See, Jesus’ anger here does not benefit himself. It was righteous because it benefitted those who are helpless. He gets all offensive here on behalf of the defenseless. If you’re one of those prone to get angry “at the drop of a hat,” you do well to ask just whose hat has dropped! Whose life are you trying to make better by your display of temper?
I’m pretty sure that most of our anger is not righteous because it is self-centered. We’re mostly mad AT SOMETHING. At a light that turns red at the most inopportune time. At the traffic patterns in Steele Creek. At the parents who raised us. The spouse who left us. The business partner who cheated us. The politician who annoys us. The co-worker who edges us out. But it’s the kind of anger that benefits US, that advances OUR position, that expresses indignation when WE are wronged. That makes it understandable, but not righteous. In general, that kind of UP IN ARMS doesn’t help anyone, including ourselves. It often paralyzes us with rage.
But righteous anger catalyzes to action. It is motivated by the mistreatment of others. It asks that question at the first stirrings of adrenaline, those initial flashes of anger: whose life will get better because I get mad? It’s an anger that fuels action.
Oh my goodness, every great movement was launched with flashes of anger. It’s how William Wilberforce started the movement that ended the slave trade (get quote or clip?). Whose life got better? Not Wilberforce’s, that’s for sure. It’s how 200 years later MLK led the move towards civil rights in the USA. Whose life got better? Not MLK, that’s for sure. It’s how Chuck Colson led a movement for prison reform and the opportunity for evangelism in prison. Closer to home, it’s how YOU ALL – yes, you! – when you hear of the horrors of the rape-for-profit industry known as sex trafficking, you get involved, you get generous, and you have given over $700,000 to the cause of freedom and restoration. And it starts because you get mad enough to ask the question Who gets better when you get mad?
I know how true this is because there was a time I was on the other side of it. 20+ years ago, in Monroe, I did some dumb things and I faced some opposition. Mainly the church was getting too contemporary and some great discomfort with talking about things like how single race churches are an offense to God. But it looked bleak and I looked glum. And then four men – pillars, really – became quietly determined and just mad enough to say, “we’re not letting the church get taken from us.” And all of a sudden I was no longer alone. And they confronted, protected, persevered. They asked Who gets better when you get mad? and the answer in that case was ME.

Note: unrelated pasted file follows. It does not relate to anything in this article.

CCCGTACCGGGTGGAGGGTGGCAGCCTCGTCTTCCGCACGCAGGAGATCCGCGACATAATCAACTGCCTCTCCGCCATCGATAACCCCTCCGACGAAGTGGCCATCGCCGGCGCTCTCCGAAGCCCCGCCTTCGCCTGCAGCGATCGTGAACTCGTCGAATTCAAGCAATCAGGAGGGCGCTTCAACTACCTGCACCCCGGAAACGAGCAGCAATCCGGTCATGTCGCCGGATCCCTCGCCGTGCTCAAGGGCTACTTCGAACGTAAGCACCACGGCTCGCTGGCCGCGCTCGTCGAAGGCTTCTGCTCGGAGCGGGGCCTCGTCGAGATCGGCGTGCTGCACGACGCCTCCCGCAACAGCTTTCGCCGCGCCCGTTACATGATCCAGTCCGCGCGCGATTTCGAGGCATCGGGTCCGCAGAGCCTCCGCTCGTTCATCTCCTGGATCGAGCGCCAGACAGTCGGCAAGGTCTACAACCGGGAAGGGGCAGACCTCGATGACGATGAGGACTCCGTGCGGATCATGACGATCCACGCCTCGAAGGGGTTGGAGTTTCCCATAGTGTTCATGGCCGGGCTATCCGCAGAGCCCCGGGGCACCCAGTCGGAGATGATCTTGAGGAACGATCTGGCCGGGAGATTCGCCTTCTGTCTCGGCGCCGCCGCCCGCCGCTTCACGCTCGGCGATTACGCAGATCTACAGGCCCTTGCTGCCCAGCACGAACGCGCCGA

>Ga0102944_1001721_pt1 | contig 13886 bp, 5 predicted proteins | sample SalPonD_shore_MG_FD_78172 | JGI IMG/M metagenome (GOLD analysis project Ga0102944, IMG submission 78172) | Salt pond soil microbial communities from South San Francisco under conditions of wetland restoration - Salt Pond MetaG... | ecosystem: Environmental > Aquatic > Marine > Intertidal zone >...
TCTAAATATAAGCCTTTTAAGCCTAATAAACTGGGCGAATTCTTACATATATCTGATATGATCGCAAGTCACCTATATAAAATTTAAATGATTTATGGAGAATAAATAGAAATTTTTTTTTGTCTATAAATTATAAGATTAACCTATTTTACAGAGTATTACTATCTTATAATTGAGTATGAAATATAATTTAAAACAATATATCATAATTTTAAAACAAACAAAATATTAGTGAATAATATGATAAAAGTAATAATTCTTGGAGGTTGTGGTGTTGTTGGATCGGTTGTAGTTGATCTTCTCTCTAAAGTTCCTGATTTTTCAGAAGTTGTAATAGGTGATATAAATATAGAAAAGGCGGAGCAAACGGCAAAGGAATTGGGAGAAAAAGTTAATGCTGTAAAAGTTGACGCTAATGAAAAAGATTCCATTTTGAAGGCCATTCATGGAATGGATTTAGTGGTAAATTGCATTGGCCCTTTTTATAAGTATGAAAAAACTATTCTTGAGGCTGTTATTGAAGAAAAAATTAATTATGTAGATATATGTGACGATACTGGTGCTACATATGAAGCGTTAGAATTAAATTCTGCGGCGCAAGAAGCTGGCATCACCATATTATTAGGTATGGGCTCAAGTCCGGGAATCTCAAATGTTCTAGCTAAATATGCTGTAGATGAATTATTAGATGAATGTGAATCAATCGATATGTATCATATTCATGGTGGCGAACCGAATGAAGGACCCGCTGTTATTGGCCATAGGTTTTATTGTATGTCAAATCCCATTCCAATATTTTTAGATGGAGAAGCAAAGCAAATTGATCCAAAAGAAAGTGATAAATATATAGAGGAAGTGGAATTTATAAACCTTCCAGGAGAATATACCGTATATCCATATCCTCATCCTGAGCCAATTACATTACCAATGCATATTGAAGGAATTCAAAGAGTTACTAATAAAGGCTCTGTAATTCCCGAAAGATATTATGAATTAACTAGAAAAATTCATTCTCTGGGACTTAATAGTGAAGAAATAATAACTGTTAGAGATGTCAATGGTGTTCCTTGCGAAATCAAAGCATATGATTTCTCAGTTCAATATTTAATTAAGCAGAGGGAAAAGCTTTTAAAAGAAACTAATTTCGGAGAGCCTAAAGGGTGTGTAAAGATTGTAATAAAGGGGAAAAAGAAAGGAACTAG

Who is there in your life, in your circle, in your sphere of influence, who needs you to get just a little bit mad on their behalf? Is it the guy at school no one talks to? Is it the in law that everyone wishes was an outlaw? Is it the people in our region who are, as they say, “food insecure”? (food drive next week) Is it the woman at work everyone is talking about? Is it even the lady at the store who gets ignore and mistreated because English is quite obviously not her first language? Is it the one at church who is looking lost? And you’re upset no one is talking to him or to her? Hey – in that case, don’t turn any tables out in the lobby over (cuz we’re not selling). But let “mistreatment” motivate you to notice the overlooked and begin inviting them into a living relationship with Jesus. Who gets better when you get mad?
Because do you remember how I said that Jesus IN HIMSELF is replacing the temple in this scene. He is both priest AND sacrifice? His anger does not help him one bit … in fact, look at the story’s summary line in 11:18:
18 The chief priests and the teachers of the law heard this and began looking for a way to kill him, for they feared him, because the whole crowd was amazed at his teaching.
His anger didn’t raise his cred; it sealed his fate! But we benefit so much from hindsight and perspective. Because the one who turns tables over is the one who invites us to his table. Jesus took THE place of the temple by taking YOUR place on the cross.
I guess that means that the REAL answer to the question Jesus must have asked – Who will get better because I get angry – is every one of us. Hallelujah and amen.